Following Mary’s death in 1558 and the accession of her sister Elizabeth I, the new Duke was imprisoned for scheming to marry Elizabeth’s cousin Mary, Queen of Scots. After his release from house arrest in 1570 and subsequent participation in the Ridolfi plot to enthrone Mary and Catholicism in England, he was executed in 1572 for treason and his lands and titles were again forfeited to the Crown.
In 1660, the fourth Duke’s great-great-grandson, the 23rd Earl of Arundel, was restored to the family lands and dukedom. The dukedom remained in peril. Mentally infirm, the fifth Duke never married and died in 1677. He was succeeded by his younger brother Henry as the 6th Duke, through whom the 7th Duke, 8th Duke and 9th Duke of Norfolk were descended in the male-line.
Exactly, who could be considered an heir. We, generally, speak of the eldest son being the heir and inheriting all the property. It is true he would under primogeniture inherit the estate associated with the peerage, but not necessarily ALL the property. If the father died without a will, the eldest son got it all : lock, stock, and barrel, as the merism says.
In truth, a man might give land to his other sons and even his daughters. He could leave some of it to his wife. To his other relations, say an aunt or cousin, or even to a favored servant. Only the “entailed” land stayed with the eldest son. As long as the property had no restrictions, which, customarily, those associated with a peerage did have, the land could be dispensed with as the man wished. So, if he loved his second son better than his eldest, the eldest could receive the estate associated with the peerage, while the second son could receive all the other property. It breaks down to ownership. The peer did not “own” the land associated with the peerage; therefore, he can not turn it over to anyone except the eldest son (heir apparent and heir presumptive in practice, etc.)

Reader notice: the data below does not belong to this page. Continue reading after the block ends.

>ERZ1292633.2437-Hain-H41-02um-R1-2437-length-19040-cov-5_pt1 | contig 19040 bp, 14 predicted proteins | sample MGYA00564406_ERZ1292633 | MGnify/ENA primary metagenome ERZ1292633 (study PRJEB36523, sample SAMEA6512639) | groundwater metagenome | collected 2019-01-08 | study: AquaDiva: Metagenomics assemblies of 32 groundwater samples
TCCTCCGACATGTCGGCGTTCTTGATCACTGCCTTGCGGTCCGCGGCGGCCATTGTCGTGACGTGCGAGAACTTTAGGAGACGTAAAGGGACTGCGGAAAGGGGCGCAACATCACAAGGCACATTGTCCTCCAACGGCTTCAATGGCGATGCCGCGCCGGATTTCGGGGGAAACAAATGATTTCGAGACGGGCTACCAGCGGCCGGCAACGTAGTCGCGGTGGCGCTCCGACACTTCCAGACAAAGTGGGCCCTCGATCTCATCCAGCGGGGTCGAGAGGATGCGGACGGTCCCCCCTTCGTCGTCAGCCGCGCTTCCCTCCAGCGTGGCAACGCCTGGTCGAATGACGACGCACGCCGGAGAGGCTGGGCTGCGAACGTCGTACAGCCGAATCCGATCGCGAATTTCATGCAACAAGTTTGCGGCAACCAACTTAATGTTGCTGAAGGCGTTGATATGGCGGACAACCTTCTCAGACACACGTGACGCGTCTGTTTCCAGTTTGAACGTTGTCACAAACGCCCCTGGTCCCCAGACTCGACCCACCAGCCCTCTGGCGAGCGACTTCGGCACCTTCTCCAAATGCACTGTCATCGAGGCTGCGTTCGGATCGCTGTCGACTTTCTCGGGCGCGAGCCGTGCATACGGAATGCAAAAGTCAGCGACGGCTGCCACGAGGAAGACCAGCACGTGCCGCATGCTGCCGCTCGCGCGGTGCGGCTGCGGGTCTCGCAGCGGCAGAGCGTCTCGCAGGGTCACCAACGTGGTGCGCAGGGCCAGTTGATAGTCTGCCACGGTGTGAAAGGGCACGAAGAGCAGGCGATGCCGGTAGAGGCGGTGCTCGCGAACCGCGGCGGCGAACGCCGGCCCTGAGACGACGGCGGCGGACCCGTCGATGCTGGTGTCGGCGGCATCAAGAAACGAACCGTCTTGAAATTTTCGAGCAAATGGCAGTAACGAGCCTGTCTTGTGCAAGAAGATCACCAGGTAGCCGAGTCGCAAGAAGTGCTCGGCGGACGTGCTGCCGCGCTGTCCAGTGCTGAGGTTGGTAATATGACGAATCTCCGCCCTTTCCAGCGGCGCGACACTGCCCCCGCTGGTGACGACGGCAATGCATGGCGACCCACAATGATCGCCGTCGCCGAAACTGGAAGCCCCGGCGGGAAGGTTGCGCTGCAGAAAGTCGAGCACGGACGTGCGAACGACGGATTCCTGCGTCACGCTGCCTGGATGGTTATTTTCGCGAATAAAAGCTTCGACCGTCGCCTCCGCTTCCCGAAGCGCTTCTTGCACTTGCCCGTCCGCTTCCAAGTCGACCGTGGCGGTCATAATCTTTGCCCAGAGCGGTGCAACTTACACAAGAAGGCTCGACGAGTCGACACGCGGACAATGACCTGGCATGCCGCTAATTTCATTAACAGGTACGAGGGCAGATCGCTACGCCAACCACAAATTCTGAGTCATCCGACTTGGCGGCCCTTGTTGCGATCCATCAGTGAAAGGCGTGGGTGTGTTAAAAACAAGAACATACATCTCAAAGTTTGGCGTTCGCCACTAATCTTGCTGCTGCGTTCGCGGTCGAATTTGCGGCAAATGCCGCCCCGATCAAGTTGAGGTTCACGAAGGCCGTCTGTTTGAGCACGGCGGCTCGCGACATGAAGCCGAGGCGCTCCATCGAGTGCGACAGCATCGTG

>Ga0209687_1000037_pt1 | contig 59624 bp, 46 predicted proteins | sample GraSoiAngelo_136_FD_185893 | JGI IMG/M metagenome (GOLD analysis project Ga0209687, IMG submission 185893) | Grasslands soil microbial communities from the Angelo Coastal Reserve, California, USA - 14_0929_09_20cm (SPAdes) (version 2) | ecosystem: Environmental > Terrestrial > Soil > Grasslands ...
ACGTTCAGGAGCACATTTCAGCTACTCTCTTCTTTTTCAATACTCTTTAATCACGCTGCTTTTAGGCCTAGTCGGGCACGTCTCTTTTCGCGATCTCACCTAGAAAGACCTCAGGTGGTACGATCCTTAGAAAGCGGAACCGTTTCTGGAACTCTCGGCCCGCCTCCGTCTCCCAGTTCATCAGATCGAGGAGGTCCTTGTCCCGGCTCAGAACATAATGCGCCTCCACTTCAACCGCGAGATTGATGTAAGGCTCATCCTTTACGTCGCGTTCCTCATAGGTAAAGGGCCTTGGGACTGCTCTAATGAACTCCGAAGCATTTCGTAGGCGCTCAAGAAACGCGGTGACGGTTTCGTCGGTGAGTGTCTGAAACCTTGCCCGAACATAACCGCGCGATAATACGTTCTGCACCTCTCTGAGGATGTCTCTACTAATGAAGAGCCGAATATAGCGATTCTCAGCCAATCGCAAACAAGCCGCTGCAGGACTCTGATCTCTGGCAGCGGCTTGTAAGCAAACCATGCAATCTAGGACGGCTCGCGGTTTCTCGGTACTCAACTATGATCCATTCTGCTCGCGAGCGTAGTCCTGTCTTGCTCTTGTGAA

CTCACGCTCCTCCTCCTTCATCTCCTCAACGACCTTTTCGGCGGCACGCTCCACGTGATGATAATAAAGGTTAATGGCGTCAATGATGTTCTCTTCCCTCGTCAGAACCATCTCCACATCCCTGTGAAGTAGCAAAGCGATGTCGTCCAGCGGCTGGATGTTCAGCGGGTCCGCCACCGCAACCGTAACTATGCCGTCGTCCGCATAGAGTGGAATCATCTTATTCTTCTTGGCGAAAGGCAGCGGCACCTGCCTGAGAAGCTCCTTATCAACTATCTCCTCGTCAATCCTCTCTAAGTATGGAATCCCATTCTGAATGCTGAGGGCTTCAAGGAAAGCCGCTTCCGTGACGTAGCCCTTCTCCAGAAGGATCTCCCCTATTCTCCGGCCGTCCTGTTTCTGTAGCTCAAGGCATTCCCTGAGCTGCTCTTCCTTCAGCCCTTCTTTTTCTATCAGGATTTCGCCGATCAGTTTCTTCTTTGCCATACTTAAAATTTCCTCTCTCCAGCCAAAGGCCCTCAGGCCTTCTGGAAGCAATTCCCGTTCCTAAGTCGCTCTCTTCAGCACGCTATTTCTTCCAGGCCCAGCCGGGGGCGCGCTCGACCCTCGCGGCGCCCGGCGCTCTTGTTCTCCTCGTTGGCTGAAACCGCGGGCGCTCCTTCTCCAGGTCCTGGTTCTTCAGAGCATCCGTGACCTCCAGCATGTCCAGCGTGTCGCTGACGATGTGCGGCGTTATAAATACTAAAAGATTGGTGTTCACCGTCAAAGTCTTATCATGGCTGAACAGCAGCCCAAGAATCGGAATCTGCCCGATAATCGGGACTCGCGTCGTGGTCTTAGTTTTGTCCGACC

The way it works is the legal entail (a fee tail) on the land is a restriction document. It restricts to whom the land can be transferred. We have all read in some historical novel how the land was to go to “Said Member of the Family and the heirs of his body” (meaning even the females could inherit), but, more likely to “Said Member of the Family and the male heirs of his body.” Only the children of the man can inherit, and it went to the male heirs, a fee tail male.
Such is how peerages worked, and, to greater extent, it also applied to landowners such as Mr. Bennet in Pride and Prejudice. Not all that feudal lord’s property and wealth, which I mentioned above, went to future dukes, earls, barons, etc. Remember some of the feudal lord’s kindness was handed out to the fellow carrying the bouquet, i.e., possibly Mr. Bennet’s ancestors. LOL! Yet, could Mr. Collins have inherited Longbourn through Common Recovery? Such is a whole other story.